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Congrats! When I read your brief account of this in your overview thread I was thinking "why at night?" but that certainly added to the experience. None of these ranger types you consulted with gave you grief about your bivy plans? The whole booking campsites thing is such a crap-shoot due to the high demand I'd be very surprised if they didn't jump all over that.

I recall being somewhat taxed by the final push to the south rim as the closer you get to the top the more people there are and they seem to be unaware of trail etiquette, like maybe not come down three & four-wide straight at the tired guy with the big backpack? Gotta love the culture shock of returning to 'civilization'.
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post #8 of (permalink) Old 06-11-2014, 03:06 PM
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Nearly 40km of travel - good stuff. I remember the heat but it was the stench of mule piss that got a little overwhelming at times when I hiked there.
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post #9 of (permalink) Old 06-12-2014, 04:14 AM Thread Starter
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Thanks guys

simon - didn't know you hiked Grand Canyon. But 40km down there is nowhere as tough as 40km on North Shore. I think someone fit like you could do Rim-to-Rim in 8hrs, without resorting to nightime tactics out of shape old timers like myself do

sodbuster: Good points. I will expand on this a bit. I actually spoke to Ranger on North Rim. I told him my plan and asked if I needed anything (i.e permit) from Park Service. "No, as long as you are hiking and not camping". So, I was hiking; then I got to planned spot at 3 am, and took a break. Break extended to 3 hours, so I called it 'bivi' but I did not pitch a tent or tarp; I did not cook any food - I just took my pack and boots off, then laid down on the rock.

I think you are right; line is quite blurred. North Kaibab/Bright Angel are ultra popular. But there are other 'backcountry' trails there, that only canyon veterans visit. Many of them real multi-day backpacks, with overnights in primitive non-regulated campgrounds. Would be interested to find out if they actually ask for park permits; I think in many cases not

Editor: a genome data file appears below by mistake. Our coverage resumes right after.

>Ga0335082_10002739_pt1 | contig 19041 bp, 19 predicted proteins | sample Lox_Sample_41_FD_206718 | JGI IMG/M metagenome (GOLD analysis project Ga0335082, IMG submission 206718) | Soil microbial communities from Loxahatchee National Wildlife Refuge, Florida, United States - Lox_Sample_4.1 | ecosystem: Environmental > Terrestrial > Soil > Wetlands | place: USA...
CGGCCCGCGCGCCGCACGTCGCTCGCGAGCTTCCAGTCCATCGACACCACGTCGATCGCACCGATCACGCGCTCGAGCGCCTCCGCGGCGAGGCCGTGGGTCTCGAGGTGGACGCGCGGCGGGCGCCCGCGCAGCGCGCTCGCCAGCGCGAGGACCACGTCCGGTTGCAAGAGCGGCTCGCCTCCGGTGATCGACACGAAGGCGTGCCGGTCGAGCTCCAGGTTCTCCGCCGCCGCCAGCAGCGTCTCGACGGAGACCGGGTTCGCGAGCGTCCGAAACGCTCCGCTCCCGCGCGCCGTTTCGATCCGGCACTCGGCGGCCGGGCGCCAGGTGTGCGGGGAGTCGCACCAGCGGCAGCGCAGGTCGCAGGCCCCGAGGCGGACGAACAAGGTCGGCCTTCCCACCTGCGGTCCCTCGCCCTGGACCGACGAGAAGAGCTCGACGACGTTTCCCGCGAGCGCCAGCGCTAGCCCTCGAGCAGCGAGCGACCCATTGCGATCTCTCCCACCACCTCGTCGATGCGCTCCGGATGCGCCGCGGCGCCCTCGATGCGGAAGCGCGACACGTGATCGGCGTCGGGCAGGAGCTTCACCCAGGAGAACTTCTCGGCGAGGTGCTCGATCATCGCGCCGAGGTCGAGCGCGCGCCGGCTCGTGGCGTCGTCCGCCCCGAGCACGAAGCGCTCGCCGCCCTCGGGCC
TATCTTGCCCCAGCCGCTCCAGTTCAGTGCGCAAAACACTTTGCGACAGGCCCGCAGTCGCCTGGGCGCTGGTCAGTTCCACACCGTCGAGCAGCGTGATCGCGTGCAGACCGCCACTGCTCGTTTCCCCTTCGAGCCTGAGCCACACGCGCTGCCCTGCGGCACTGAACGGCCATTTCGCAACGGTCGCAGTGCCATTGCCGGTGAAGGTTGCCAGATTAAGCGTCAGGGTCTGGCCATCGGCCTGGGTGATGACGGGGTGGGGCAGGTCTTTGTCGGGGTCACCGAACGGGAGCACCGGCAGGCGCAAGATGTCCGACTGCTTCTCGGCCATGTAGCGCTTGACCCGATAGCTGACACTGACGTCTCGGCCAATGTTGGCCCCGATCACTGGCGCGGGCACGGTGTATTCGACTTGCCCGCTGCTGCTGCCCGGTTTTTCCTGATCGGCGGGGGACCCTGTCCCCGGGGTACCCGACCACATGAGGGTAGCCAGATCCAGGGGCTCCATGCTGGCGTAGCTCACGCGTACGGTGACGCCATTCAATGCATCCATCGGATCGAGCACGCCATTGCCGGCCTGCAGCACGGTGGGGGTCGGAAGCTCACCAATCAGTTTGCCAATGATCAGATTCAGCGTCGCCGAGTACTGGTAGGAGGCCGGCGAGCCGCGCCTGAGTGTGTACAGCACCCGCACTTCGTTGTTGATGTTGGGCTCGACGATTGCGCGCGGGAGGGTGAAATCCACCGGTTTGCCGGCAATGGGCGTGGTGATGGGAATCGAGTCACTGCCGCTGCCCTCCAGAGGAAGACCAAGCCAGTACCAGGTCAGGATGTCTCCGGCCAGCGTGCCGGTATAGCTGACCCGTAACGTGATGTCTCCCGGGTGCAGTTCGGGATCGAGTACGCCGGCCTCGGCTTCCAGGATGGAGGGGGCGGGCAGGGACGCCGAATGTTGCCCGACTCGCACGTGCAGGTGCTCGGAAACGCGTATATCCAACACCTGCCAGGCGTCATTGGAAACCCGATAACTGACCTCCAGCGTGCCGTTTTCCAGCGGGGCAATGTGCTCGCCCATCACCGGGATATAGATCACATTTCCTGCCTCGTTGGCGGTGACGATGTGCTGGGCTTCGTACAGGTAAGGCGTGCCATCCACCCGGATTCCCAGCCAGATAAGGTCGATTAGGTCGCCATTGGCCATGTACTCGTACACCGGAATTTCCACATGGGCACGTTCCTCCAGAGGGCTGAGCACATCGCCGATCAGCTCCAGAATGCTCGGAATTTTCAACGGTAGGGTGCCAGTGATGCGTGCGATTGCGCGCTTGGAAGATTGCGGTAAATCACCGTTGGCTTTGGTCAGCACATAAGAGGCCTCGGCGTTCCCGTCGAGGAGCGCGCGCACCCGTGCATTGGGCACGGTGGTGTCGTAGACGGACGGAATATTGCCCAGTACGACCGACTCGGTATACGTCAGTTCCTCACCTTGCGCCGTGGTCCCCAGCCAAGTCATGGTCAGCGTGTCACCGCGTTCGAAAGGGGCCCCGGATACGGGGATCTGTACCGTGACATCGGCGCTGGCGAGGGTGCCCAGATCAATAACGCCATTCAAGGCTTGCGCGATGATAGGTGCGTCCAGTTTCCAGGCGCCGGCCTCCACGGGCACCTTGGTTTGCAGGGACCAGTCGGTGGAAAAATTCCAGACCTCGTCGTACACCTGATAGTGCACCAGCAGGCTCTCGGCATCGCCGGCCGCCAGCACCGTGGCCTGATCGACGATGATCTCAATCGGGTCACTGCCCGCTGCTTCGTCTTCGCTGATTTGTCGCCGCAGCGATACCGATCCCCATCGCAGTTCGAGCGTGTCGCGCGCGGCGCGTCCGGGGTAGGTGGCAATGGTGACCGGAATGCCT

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post #10 of (permalink) Old 08-27-2014, 01:05 PM
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Further to the above comments regarding permits:

Special Use Permits from the National Park Service at the Grand Canyon will now be required for all rim-to-rim, non-commercial groups. The NPS cites the increased useage of the trail systems, and hopes to reduce trail conflicts. An estimated 800 hikers per day are on the trails during peaks weekend days in spring and fall in the Park. Groups that will need permits include non-profits and clubs, and hikers and runners on extended day trips. Commercial rim-to-rim day trips will not be authorized.

“With rim-to-rim and extended day hiking and running increasing in popularity," says Park Superintendent Dave Uberuaga, "we needed to find an interim solution that would give us the tool to educate hikers and runners on best practices until we have a longer-term solution in place.”

Currently an Environmental Impact Statement is being prepared, that will aid in the revision of the 1988 Backcountry Management Plan. A draft plan should be available this fall for comment and review.
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post #11 of (permalink) Old 08-28-2014, 12:16 PM
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I just got to read this report (thanks to it getting bumped). My first thought was, "yup, definitely crazy..." but I guess you had some logic with cooler temps at night. Enjoyed reading this.
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post #12 of (permalink) Old 08-29-2014, 12:37 AM Thread Starter
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quote:Originally posted by guntis

I just got to read this report (thanks to it getting bumped). My first thought was, "yup, definitely crazy..." but I guess you had some logic with cooler temps at night. Enjoyed reading this.
Thanks. "Crazy" is relative; some people think it is crazy to climb mountains - why bother when you must descend what you just climbed, right? (I've actually heard this argument more than once). 40km sounds like a lot, but comparing to your "Elsay-Rector-Curate-Vicar" loop it is actually easier trip. Hiking Seymour back-country and hiking wide well graded GC switchbacks can't even come close in terms of overall difficulty.

Bottom line: I pick objective, then figure optimal way according to my abilities and preferences. I prefer day-trips whenever possible for variety of reasons. Remember passing through Cottonwood CG at 11pm and stuffy Phantom ranch at 2 am and thinking "Am I ever glad I don't have to sleep here". Now that some time has passed I'm even more convinced I picked optimal way for this.

Only regret is that I didn't get to see some of North Kaibab scenery, in particular "The Box". But that can be remedied by taking raft trip down Colorado to Phantom then ascending North Kaibab starting very early in the morning. Tale for another day